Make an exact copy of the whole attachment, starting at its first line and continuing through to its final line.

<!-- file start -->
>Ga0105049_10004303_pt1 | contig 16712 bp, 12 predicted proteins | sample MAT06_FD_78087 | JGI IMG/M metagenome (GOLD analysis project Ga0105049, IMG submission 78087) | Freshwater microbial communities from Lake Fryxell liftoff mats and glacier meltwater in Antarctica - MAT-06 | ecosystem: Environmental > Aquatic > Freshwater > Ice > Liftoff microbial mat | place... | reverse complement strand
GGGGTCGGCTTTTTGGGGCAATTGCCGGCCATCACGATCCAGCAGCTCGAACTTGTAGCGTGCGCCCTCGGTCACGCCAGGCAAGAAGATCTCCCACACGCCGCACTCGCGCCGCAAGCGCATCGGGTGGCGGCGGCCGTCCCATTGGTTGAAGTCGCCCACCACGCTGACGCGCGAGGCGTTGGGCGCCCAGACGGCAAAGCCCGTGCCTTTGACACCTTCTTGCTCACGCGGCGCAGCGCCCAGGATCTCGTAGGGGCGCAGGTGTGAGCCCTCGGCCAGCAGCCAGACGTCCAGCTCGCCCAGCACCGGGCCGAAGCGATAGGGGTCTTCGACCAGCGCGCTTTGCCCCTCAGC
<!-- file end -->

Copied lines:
>Ga0105049_10004303_pt1 | contig 16712 bp, 12 predicted proteins | sample MAT06_FD_78087 | JGI IMG/M metagenome (GOLD analysis project Ga0105049, IMG submission 78087) | Freshwater microbial communities from Lake Fryxell liftoff mats and glacier meltwater in Antarctica - MAT-06 | ecosystem: Environmental > Aquatic > Freshwater > Ice > Liftoff microbial mat | place... | reverse complement strand
GGGGTCGGCTTTTTGGGGCAATTGCCGGCCATCACGATCCAGCAGCTCGAACTTGTAGCGTGCGCCCTCGGTCACGCCAGGCAAGAAGATCTCCCACACGCCGCACTCGCGCCGCAAGCGCATCGGGTGGCGGCGGCCGTCCCATTGGTTGAAGTCGCCCACCACGCTGACGCGCGAGGCGTTGGGCGCCCAGACGGCAAAGCCCGTGCCTTTGACACCTTCTTGCTCACGCGGCGCAGCGCCCAGGATCTCGTAGGGGCGCAGGTGTGAGCCCTCGGCCAGCAGCCAGACGTCCAGCTCGCCCAGCACCGGGCCGAAGCGATAGGGGTCTTCGACCAGCGCGCTTTGCCCCTCAGC